Oz’s trend rightward on the issue broadly mirrors Trump’s, who himself had a public evolution on abortion rights between “I’m very pro-choice” in 1999 to winning over the anti-abortion rights groups with promises of the judges who now are poised to undo Roe. Trump ultimately came down in support of exceptions in cases of rape, incest, and threats to the life of the mother—the same position most Republican candidates have adopted for decades.

With a surprisingly effective parry, another candidate used the same debate to prosecute Oz’s earlier stance on abortion rights, betting that the prior comments may prove disqualifying with conservative voters. Former hedge fund CEO David McCormick cast Oz as an out-of-touch figure who hides behind Trump’s endorsement to excuse his inconsistency. “It’s another example of you being phony in terms of the positions you’re putting forward,” said McCormick, who was the undersecretary of the Treasury Department during George W. Bush’s administration. McCormick, too, has adopted a stance for an almost-blanket ban on abortion except “in the very rare instances there should be exceptions for the life of the mother.” (He and his allies are outspending Oz by a 2-to-1 margin. Barnette, who has momentum on her side, is being outspent 358-to-1.)

But these increasingly reactionary positions could trip up the candidates come the general election, especially in Pennsylvania, a state that went from going to Trump in 2016 by 0.7 percentage points to backing Joe Biden four years later by 1.2 percentage points. By making abortion such a central issue, the Republican candidates are all lurching into policy terrain that resonates better with the fringe in a swing state that could decide the balance of power in the Senate for the second half of Biden’s first term.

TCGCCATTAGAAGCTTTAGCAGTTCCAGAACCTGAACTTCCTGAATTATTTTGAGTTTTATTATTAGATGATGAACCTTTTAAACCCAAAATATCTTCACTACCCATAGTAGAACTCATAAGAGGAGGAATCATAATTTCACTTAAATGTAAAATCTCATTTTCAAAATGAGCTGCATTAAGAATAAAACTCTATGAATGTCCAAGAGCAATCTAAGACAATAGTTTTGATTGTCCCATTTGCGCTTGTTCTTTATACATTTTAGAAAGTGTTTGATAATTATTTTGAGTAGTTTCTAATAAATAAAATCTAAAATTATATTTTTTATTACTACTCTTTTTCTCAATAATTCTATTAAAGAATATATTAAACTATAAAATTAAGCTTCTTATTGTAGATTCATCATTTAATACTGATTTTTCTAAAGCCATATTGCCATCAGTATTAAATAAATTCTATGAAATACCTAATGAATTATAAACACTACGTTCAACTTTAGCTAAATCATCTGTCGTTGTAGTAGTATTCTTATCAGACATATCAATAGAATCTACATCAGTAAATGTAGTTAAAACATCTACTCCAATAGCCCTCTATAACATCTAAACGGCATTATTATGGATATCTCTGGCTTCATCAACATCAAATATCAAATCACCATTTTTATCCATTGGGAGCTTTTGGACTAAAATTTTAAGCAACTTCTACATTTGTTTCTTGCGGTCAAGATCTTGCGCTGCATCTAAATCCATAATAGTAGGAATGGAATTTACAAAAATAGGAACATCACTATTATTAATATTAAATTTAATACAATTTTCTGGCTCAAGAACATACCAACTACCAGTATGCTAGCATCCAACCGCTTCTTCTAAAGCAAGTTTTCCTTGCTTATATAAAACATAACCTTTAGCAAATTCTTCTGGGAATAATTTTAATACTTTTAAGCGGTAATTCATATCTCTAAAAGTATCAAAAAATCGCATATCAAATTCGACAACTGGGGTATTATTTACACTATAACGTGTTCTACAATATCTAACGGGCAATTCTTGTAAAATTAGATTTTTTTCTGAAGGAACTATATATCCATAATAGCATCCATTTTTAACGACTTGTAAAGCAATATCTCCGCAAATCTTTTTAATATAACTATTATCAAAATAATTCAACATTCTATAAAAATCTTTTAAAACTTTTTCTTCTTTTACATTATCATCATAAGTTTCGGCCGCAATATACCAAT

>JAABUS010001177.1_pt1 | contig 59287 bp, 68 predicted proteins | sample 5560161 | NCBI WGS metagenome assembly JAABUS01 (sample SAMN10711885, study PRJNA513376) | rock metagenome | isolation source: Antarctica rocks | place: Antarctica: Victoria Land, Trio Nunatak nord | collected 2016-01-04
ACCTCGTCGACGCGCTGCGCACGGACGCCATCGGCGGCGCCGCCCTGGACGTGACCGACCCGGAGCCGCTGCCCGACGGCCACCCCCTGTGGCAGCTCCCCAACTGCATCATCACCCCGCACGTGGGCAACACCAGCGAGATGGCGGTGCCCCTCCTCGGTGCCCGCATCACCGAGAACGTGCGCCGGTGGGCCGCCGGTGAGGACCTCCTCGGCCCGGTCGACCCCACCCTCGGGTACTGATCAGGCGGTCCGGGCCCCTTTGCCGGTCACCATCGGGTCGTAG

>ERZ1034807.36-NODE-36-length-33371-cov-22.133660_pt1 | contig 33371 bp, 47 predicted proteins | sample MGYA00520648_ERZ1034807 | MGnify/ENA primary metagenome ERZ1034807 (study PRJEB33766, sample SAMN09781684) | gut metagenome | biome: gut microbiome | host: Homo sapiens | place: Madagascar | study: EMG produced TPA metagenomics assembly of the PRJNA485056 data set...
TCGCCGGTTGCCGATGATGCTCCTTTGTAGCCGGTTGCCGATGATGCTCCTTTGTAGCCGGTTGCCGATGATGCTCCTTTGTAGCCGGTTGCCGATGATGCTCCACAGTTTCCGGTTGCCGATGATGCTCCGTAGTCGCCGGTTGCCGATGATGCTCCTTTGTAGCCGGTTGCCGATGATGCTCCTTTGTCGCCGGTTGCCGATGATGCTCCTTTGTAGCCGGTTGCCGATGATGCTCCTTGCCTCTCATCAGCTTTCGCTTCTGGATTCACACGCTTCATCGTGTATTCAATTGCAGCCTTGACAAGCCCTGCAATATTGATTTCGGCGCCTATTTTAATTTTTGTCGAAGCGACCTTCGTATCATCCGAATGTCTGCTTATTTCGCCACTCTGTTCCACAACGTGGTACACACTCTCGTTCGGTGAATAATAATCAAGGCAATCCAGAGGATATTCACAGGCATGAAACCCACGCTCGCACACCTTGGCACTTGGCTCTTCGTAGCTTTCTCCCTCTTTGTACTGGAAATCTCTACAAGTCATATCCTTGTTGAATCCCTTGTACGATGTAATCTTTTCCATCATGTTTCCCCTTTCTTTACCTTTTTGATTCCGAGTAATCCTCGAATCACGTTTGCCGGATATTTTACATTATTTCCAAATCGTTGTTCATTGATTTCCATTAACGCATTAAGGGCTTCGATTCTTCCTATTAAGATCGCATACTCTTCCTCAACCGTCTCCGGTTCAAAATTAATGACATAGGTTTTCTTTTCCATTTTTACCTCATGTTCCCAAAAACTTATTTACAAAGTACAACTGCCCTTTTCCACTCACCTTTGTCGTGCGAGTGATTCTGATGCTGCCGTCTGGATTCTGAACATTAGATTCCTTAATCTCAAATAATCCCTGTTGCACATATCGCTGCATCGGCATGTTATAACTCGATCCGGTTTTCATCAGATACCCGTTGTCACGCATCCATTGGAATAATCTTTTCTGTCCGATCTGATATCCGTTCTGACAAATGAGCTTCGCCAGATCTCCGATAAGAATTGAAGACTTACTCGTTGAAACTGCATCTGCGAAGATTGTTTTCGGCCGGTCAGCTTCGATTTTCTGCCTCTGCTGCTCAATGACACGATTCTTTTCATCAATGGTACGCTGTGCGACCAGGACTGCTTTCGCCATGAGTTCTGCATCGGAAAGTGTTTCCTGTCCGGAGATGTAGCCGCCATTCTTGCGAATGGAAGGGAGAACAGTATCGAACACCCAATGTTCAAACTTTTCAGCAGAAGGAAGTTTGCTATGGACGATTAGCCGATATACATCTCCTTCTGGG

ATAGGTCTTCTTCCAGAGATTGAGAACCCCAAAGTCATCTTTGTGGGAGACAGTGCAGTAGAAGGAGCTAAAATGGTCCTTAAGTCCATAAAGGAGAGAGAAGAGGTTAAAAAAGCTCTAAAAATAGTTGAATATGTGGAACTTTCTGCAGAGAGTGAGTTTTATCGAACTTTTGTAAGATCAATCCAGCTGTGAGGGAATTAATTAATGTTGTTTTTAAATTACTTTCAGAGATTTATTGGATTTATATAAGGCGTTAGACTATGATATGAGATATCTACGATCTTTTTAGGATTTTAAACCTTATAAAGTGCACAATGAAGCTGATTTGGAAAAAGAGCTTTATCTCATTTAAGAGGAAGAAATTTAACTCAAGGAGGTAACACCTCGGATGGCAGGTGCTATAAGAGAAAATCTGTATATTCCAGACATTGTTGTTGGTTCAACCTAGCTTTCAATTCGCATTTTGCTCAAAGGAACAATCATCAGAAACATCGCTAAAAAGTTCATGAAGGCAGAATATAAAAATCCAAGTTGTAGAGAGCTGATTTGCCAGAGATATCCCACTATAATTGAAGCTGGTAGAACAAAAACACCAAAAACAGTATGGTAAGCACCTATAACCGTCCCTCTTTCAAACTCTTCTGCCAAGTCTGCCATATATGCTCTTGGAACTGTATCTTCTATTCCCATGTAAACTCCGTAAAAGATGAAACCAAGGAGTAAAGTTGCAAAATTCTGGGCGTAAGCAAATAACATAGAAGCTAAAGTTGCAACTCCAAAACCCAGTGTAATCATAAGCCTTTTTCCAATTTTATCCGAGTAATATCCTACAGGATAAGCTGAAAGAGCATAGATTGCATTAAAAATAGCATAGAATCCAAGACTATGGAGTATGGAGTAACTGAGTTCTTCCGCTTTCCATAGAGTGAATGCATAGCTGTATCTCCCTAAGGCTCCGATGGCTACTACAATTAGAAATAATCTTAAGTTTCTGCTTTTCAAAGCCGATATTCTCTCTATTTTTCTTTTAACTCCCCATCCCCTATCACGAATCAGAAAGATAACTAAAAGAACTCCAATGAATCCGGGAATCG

Polling shows a jumbled race, with Oz, McCormick, and Barnette all within striking distance of the win at the ballot box next week. But polling also shows abortion isn’t what’s likely to decide the outcome. In a poll taken before the Supreme Court leak, just 3% of Republicans called abortion their top issue.

It would be tempting for Republicans to say the rapid shift in orthodoxy is confined to Pennsylvania. But that is not correct, and it could cost their party a return to the Senate majority this year.

In Georgia, all six candidates for the Republican nomination for Senate have taken a total opposition to abortion rights with no carve-outs. In North Carolina, the Trump-backed contender Rep. Ted Budd seems to also have advocated for a complete ban on abortions. And Ohio’s Trump-backed nominee, who won the primary just a week ago and is headed to the general, says “two wrongs don’t make a right” and that exceptions for rape and incest are superfluous.

Taking these positions may make for good fodder for the most ardent primary voters, and it may secure the coveted Trump endorsement. But there is a cost. Sometimes, what feels like seismic shifts have absolutely zero impact on elections. Strategists from across the spectrum have concluded Russia’s invasion of Ukraine won’t change any votes this fall, for example, any more than the successful rollout of a COVID-19 vaccine will. Smart candidates can’t entirely ignore the cultural quakes, but they also can sometimes overread their significance in their own races.

No credible polling suggests going hard right on abortion is a winning issue for most voters, especially women and suburbanites. Time and again, campaigns of either party that cater to the fringes don’t weather the general race against the rival. Veering so far outside the conservative mainstream can land the contenders a quick buzz in a primary, but they may be toying with rhetoric that will throw them hopelessly off course come November.

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Write to Philip Elliott at philip.elliott@time.com.